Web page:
What’s happening right now in your industry? Can you write a weekly or monthly update about the things your customers really need to know and how it relates to them? Are there specific topics that you want to cover in more detail?
Sometimes this won’t be breaking news, it could be seasonal. For example, every Christmas my posts about Facebook competitions get a boost. I reshare them every year.
We’ve begun to build trust with our audience. Instead of getting them to take the leap to buying straight away we can get them to make a smaller initial commitment.
This could be asking them to hand over their email address or phone number so you can stay in touch. Or you can encourage them to visit key web-pages so you can retarget them with social ads.
We need to incentivise this with our content. Here are some ideas:
1. Content upgrades
Do you have a download that compliments your blog post? This could be a simple printable version of the post, a checklist or an eBook.
Our local bar could have a party planning checklist, a downloadable cocktail recipe eBook or even better a voucher to taste some of the beers they have reviewed in-house.
Read more about how my lead magnet performs here.
2. Cornerstone content
Look at each type of customer or each product range or service you want to sell and create an epic piece of content (or series of content) around it.
Make sure you have your Facebook, Twitter, Pinterest and search pixels installed so you can retarget visitors to those pages with ads.
You’ll know that the people who visit those pages are interested in specific aspects of your business making it a more relevant audience to sell to.
If you are reviewing a product consider running a competition on the blog post as part of the review. Your aim should be to get an email address or phone number as part of the entry process so you can stay in touch and sell to them later on.
Actual sales won’t happen on your blog but you need to have supporting information that will encourage the sale. You need to make sure that your reader has every piece of information they need in order to buy from you.
This is where Marcus Sheridan’s ‘They ask, we answer’ content kicks in.
1. Answer all the questions
The frequently asked questions page on a website is often lacking. It’s hard to answer every question your customer could possibly have on just one page.
Instead, write in-depth content that answers everything your reader could possibly need to know before buying. This should include price, the process your customers need to go through and any other common questions you are asked.
Keep a note of every question you get asked by readers, customers and other people you meet and write a post about each. You can link to these from your FAQ page or create a ‘Learning centre’ on your site that features them.
2. Call to actions
Write about your product and service in an honest way. It’s just as important to point out the downsides of your offering as the upsides. For example, you may be the best but you’re probably not the cheapest. Perfection comes at a price after all. Be clear about this and your customer will trust you.
Read more about Calls To Action here.
The final phase of our Circle of Trust Content Plan is the one that completes the cycle. Once a customer has done business with your, or even if they haven’t but you’ve helped them in some way they’ll want to share their experiences.
The beauty of Tell others content is that it feeds new people into the circle, if you can get your customers sharing you’ll be reaching their friends and connections.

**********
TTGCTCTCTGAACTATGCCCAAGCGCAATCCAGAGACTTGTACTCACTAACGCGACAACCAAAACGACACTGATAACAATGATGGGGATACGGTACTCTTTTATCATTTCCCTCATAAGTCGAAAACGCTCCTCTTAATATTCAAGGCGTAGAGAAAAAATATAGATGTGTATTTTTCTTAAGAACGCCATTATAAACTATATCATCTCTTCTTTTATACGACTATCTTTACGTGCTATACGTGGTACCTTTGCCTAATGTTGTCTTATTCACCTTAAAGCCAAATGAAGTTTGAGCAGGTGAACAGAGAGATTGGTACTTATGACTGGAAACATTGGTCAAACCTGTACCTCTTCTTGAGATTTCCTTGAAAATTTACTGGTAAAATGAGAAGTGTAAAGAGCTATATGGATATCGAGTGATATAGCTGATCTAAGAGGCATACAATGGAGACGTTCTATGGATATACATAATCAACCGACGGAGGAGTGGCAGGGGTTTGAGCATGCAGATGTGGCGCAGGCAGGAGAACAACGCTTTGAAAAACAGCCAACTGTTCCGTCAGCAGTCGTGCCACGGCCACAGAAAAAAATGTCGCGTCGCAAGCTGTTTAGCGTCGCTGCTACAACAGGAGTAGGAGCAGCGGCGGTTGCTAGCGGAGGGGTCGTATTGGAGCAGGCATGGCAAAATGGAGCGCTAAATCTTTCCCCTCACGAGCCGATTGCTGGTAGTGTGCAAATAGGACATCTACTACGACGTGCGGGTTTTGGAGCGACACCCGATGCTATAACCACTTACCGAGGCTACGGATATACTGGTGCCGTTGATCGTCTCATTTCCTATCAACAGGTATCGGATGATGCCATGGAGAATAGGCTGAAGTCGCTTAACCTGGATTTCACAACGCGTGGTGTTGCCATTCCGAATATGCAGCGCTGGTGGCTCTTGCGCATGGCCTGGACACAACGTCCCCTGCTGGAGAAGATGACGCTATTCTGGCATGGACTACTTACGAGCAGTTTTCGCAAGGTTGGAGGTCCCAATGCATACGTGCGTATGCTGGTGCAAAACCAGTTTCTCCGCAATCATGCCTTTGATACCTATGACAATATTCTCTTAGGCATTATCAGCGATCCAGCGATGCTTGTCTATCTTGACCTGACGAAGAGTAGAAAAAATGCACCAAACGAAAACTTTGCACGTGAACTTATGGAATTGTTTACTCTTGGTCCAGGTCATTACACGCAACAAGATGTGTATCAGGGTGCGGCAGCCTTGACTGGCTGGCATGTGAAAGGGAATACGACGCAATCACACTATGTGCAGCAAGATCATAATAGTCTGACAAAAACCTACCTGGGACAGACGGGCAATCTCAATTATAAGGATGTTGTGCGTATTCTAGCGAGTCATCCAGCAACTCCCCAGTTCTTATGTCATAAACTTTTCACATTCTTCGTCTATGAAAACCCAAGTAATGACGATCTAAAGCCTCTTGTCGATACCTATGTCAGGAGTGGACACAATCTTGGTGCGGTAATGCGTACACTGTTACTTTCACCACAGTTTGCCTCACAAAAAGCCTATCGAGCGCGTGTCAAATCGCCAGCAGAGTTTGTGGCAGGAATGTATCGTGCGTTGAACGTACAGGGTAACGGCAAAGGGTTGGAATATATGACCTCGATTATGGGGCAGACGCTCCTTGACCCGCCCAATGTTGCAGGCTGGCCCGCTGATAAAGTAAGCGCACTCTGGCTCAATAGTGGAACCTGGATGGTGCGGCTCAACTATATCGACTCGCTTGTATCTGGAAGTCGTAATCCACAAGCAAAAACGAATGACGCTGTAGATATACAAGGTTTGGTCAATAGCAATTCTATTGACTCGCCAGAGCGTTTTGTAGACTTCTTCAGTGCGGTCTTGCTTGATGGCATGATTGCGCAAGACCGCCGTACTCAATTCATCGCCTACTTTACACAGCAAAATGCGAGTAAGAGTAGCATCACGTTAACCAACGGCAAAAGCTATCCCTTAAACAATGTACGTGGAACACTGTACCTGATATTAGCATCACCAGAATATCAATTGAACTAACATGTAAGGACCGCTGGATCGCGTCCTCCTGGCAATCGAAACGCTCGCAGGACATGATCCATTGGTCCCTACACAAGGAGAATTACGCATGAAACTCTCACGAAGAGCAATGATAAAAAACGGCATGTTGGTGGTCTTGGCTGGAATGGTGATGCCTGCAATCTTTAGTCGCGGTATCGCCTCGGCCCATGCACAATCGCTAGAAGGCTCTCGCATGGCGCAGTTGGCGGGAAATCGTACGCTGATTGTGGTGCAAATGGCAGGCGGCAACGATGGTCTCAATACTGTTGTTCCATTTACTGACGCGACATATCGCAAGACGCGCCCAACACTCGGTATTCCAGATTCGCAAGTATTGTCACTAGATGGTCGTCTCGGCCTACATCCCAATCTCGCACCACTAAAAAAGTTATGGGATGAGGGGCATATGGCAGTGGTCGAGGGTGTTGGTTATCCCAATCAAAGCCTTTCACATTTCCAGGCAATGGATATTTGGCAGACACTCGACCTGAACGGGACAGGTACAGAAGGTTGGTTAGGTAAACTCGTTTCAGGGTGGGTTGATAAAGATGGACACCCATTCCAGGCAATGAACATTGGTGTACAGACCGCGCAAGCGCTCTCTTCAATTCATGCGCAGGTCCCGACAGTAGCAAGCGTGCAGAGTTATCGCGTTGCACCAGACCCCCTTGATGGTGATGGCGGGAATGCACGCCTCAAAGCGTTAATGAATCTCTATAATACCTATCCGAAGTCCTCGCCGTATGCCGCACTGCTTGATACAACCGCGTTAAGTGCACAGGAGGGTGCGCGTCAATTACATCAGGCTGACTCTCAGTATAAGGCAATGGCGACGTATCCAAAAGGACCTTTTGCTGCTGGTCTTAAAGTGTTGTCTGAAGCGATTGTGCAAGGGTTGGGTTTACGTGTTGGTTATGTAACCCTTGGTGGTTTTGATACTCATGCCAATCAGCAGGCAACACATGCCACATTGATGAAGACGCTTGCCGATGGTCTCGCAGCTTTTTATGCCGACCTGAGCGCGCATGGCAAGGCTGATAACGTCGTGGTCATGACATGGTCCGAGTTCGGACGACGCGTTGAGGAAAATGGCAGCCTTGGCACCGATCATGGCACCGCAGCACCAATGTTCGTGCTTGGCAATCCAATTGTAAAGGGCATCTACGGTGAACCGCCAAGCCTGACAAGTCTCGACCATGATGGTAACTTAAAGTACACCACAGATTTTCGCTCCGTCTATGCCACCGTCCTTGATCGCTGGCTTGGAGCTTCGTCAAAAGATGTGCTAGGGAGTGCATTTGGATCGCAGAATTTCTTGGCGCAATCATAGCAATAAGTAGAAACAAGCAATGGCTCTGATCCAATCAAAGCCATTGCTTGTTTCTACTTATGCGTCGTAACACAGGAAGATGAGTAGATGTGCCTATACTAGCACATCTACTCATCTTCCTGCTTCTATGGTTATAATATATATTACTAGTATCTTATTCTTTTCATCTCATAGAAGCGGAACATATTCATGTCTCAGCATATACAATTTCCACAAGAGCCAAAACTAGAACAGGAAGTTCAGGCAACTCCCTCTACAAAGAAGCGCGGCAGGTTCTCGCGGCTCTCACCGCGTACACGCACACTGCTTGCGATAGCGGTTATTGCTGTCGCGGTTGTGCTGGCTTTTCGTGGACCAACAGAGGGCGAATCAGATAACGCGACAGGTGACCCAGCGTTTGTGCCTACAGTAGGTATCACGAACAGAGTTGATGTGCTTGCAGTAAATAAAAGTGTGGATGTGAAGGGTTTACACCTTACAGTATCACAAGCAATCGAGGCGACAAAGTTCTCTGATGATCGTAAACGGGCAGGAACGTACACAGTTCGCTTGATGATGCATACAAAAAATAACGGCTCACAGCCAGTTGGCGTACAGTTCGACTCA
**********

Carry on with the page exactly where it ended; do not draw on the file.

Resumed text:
There are two key ways you can encourage this:
1. Case studies/Testimonials
The testimonials page on a website tends to look stuffy and dull. You can make them more believable by adding nice images and video but you can’t beat a good case study.
Case studies allow you to dive deeper into a testimonial. To tell a story that shows exactly how a customer benefited from your business.
Start with the problem they had, talk through the process of solving it and quote results. Include photos (and video if possible) of your customers. This will help your audience understand more about how you can help them and the story format will make for a good read. Far better than those stuffy testimonial pages.
2. User Generated Content
Are your customers active online? Can you inspire them to share photos, videos, tweets about their experiences with you.
One of my favourite restaurants in Dublin offers prizes for the best food photos shared online with their hashtag.
If you run a campaign like this you can choose your favourites and create a blog post with them. This works particularly well with Instagram as the visual nature makes it more attractive.
One note, write some good terms and conditions that make it clear how you are planning to use the user generated content.
3. Shareable content
There’s a local restaurant in Athy that I love. The food is amazing and although they don’t blog I’m always looking for opportunities to share my love of the restaurant with my social connections. Yes, I take photos each time I’m there and share it widely but I’d love some more meaty content from them that I could pass on to friends.
A blog post about their story, how they set up the restaurant. Articles about their suppliers and how they choose their ingredients, all of this would help me promote their business without getting too heavy handed with the sales.
Of course, some content will fit into more than one category but by consciously thinking about the phases of the circle you’ll ensure that you have a more focused content schedule.
There’s no time like the present. Sit down and brainstorm content ideas for each phase and start planning your content.
If you find yourself going off track remember my story. People don’t just find you and buy from you. They need to trust you before they commit themselves to you and your product.
Balance your content using the Circle of Trust and you’ll gain the trust of your customers and continue to attract new audiences.